Then Mrs. WL led us in a conversation about how skin color doesn’t matter. About how we’re all alike on the inside—or as she put it, “We all have the same guts.”

We all have the same heart. We all have the same God.

“Yes, the same God,” she repeated.

How many times have we all offended our God? Not by our skin, but by our hearts?

Maybe it’s not really about being white—or black—but about being human. About being flawed. About being offensive, whatever our color, whatever our prejudices.

We’re not all prejudiced against skin shade, but there are other things. There are always other things.

  • Maybe we’re judgmental towards a neighbor we deem lazy.
  • Or are disgusted by a sister’s poor relationship choices.
  • Or bitter about a church system that hurt us low.

The object of our prejudice may differ.
But the verb is the same.

Our only solution is to let God determine our identity. Starting from the inside. Scrub us clean with his righteousness, until we’re declared perfect through his Son.

No one should feel disgust with how God made them on the outside: red and yellow, black and white, we are precious in his sight.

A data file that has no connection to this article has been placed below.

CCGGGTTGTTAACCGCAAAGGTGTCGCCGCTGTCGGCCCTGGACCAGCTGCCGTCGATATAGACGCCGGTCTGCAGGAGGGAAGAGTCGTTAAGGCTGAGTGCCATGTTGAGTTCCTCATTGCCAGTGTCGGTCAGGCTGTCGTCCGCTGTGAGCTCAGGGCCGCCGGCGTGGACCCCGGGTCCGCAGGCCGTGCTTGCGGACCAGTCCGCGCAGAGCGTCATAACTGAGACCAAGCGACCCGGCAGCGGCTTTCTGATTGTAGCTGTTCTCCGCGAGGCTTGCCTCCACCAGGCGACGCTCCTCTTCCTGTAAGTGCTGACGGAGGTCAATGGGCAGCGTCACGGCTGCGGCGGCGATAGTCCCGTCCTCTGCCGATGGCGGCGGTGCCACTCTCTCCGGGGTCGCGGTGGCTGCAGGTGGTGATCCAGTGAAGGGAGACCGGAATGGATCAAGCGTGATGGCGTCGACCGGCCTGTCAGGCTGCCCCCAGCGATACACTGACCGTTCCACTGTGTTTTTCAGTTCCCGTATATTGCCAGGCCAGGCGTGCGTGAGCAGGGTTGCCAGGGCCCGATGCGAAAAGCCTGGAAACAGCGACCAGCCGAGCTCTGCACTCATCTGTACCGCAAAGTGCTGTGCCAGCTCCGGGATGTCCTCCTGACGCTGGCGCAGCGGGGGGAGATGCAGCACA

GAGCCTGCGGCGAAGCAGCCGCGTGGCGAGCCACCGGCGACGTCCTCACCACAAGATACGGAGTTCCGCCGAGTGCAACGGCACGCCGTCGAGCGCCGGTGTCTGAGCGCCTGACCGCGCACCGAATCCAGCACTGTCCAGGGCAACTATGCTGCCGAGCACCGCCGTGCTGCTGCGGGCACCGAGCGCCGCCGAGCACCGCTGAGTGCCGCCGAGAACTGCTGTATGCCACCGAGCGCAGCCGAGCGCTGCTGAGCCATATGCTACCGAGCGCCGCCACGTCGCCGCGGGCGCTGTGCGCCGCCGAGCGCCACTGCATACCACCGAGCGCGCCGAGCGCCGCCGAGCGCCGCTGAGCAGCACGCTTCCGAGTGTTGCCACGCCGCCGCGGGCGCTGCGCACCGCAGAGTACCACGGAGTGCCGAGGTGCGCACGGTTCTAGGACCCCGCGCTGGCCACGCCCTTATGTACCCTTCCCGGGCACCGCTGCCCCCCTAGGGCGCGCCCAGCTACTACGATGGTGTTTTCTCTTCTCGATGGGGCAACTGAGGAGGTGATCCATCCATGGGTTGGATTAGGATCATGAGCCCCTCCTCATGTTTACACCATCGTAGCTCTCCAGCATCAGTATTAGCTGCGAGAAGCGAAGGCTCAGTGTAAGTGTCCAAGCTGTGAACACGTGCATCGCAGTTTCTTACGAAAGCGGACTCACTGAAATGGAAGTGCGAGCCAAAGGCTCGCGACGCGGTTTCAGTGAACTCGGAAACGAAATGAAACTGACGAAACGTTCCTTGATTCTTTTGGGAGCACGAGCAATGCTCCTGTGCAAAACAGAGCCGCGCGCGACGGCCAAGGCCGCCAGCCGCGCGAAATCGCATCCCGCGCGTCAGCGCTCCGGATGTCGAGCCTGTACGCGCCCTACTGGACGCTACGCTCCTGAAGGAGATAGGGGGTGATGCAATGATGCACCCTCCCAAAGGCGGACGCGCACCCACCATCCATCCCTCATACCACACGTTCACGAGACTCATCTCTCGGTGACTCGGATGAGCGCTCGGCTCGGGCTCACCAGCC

But our true identity—in Christ—goes far deeper. Shame can’t reach there.

Mrs. WL moved on to tell us about her cat Hazel. About liking the new Pope. About her pink “#1 Mom” pillow.

And about how pretty our two young ladies were. Over and over and over she told them.

Even more times than she’d asked about the boy killer, she complimented Shelby and Bella on how beautiful they were.

You’re the prettiest girls I’ve ever seen,” she told them. “I hope you remember that!”

I hope they remember, too. Fearfully and wonderfully made. Exactly as they are. Exactly as we all are.

I am who I am

* * *

When have you been embarrassed about who you are? Let’s talk about this in the comments.

Important reading:

  • We need to talk about white culture by Joshua DuBois
    “But if we’re serious about preventing future tragedies, we must confront some very old demons. . . . My brothers and sisters from the majority culture—White Americans—need to have the courage to drive this dialogue, and help us find some answers.”

37 thoughts on “When I am embarrassed to be white

  1. Laura